Grading is the first suggestion I make when trying to keep water out of a basement. Then you need to make sure that your gutters are not leaking and your downspouts are led far away from the foundation, where the water will move away from the house.
If you've already purchased this proeprty, or found that you purchased another home and have a wet basement, go outside in a heavy rain and watch the flow of water.
I've seem homeowners unknowingly take on their neighbor's water.
I can't comment on this home of course, but all the inspectors that I use say that proper grading and keeping gutters and downspouts clean and in working order is often all that's needed to keep a basement dry. Still, that's not to say that grading will fix this home.
Your problem is difficult on a couple of different levels. Ideally, you would like to have an inspector or water-proofing specialist inspect and give you some kind of warranty at purchase. Unfortunately, I don't know of any company that provides this. Also, if grading doesn't solve the problem, then it could be rather expensive to fix. And, the only way to test the fix is to see how the basement does during a long, hard rain. When's that going to be?
Here's what I would do.
#1. You definitely want a professional inspector's opinion on the basement. You are correct -- the inspector is very unlikely to give you a diagnosis with the certainty that you would like. And, he's definitely not going to give you any warranty. It's just the opinion of a professional, but you need it (you can always get other opinions as well)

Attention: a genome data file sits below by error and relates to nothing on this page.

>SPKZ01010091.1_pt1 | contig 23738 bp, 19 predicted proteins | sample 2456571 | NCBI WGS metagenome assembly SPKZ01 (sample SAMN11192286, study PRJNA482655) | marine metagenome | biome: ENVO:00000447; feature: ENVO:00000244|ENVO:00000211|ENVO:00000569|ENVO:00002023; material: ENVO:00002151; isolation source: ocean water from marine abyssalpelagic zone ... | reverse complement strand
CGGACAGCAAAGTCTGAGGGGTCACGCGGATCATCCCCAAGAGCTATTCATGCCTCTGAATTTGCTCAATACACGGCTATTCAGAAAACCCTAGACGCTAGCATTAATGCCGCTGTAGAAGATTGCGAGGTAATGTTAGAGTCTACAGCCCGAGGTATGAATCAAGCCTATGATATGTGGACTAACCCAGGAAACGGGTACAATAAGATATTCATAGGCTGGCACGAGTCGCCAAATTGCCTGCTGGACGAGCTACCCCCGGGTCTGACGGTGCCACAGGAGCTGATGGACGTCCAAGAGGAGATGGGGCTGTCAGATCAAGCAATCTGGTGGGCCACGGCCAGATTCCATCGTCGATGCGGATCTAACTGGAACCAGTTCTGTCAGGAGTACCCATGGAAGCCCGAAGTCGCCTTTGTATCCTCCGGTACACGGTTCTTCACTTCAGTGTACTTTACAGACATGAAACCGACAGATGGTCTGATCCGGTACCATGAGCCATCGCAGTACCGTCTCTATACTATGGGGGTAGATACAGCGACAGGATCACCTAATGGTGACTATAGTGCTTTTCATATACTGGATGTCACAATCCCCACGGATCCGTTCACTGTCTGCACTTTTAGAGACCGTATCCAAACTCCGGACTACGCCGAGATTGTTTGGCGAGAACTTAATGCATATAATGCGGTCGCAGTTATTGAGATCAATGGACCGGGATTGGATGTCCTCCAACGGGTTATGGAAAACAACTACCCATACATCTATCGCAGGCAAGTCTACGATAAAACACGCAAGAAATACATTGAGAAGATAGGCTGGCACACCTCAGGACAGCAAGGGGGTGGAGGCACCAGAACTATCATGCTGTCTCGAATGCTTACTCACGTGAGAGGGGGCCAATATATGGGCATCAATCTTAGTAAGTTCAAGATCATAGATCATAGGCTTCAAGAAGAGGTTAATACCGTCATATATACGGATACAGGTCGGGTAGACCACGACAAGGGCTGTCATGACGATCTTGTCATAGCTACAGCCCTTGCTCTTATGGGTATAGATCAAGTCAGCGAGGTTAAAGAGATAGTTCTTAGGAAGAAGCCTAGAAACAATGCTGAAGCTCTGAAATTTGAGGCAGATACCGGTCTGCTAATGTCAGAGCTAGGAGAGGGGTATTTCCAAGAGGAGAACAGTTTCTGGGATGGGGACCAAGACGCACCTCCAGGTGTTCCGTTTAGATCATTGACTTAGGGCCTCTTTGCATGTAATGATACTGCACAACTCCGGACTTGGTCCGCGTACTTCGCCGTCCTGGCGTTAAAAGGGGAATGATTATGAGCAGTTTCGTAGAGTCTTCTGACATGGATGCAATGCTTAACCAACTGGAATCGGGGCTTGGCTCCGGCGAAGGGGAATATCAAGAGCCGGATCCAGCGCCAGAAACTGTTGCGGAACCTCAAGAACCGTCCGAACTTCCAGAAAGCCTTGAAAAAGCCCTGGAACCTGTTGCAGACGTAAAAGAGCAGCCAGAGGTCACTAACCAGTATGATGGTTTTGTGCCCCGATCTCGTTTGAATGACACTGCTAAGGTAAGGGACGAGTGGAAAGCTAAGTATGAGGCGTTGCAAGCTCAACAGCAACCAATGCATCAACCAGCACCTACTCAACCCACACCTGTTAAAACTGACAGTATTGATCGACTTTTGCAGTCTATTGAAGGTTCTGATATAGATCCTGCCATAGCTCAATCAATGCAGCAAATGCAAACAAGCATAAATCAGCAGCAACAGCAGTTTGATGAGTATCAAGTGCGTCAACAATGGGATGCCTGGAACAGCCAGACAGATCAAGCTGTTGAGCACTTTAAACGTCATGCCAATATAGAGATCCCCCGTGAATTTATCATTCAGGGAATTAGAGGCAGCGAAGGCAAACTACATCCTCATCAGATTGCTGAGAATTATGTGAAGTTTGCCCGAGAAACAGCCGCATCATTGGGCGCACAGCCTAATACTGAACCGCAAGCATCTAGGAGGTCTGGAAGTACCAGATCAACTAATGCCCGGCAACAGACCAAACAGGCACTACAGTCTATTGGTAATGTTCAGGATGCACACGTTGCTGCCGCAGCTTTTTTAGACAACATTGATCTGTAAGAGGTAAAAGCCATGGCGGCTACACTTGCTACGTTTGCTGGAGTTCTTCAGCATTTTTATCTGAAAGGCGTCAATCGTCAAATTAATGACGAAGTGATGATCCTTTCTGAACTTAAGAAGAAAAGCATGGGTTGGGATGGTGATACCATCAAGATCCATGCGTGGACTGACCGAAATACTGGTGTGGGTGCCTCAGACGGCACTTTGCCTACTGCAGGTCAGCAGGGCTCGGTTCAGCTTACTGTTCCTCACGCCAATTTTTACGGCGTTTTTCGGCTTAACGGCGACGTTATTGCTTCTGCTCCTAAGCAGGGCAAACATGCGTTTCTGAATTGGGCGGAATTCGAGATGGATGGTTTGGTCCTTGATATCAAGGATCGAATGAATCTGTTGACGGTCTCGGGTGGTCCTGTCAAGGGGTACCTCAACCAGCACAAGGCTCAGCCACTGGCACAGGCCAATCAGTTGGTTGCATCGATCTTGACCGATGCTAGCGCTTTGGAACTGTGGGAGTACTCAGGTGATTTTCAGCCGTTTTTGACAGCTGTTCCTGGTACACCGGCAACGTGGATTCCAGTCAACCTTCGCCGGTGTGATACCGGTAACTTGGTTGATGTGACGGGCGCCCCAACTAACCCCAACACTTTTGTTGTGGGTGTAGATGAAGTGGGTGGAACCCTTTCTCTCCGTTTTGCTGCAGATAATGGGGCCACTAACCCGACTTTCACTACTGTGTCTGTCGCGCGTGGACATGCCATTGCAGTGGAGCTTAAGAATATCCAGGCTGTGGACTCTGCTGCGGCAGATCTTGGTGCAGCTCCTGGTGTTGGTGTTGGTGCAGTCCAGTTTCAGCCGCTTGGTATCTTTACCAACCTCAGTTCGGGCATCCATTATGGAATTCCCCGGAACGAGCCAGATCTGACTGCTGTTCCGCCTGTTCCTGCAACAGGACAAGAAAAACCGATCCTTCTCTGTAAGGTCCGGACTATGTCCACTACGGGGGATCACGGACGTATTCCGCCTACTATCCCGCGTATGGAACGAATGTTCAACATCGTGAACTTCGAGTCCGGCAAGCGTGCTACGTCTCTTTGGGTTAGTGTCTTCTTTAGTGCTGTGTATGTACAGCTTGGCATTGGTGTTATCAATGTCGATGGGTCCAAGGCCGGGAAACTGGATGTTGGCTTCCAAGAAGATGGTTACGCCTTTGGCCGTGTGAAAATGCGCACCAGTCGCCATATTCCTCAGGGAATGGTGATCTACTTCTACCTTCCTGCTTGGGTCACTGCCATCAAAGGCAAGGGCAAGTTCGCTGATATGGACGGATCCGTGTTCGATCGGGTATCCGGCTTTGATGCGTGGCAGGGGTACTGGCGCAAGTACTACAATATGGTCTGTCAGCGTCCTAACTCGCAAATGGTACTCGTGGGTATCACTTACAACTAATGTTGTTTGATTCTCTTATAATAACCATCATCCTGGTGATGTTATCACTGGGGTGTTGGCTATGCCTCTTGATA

#2. Make sure the seller documents the issues with the basement and all repairs made in the disclosure package that would be part of the contract. If later you discover that the seller knew that the issues were more extensive than documented, then you have a legal path to get damages.
#3. Contact your home insurance provider and get rates for this property. If the current owners have had several water damage claims, then *your* insurance company will know. Properties with extensive claims become stigmatized (don't know if that's the right word) and are more expensive to insure based on past claims.
#4. Lastly, if you want to move forward with a contract but are still unsatisfied that the basement is really dry, then you could request that escrow funds be held back from the seller proceeds of $10,000 to $15,000 or more (you'll need to get some quotes to help justify this figure) for 12 months . This money would be used to fix any water penetration in the basement in the first year. The balance would be returned to the seller if all/part is unused. The seller won't like this, but I don't know of any other way to give you some level of real financial protection.
This is a tricky problem with no easy answers. Your concern is on target - this is a risk that you need to mitigate before you make the purchase. I hope this helps - good luck.
If the cause of the problem was do to water not being directed away from the home through slopping, gutters, trenching etc. you may have solved the problem. However, there are many other sources for water intrusing that should be considered in order to find the comfort you are looking for.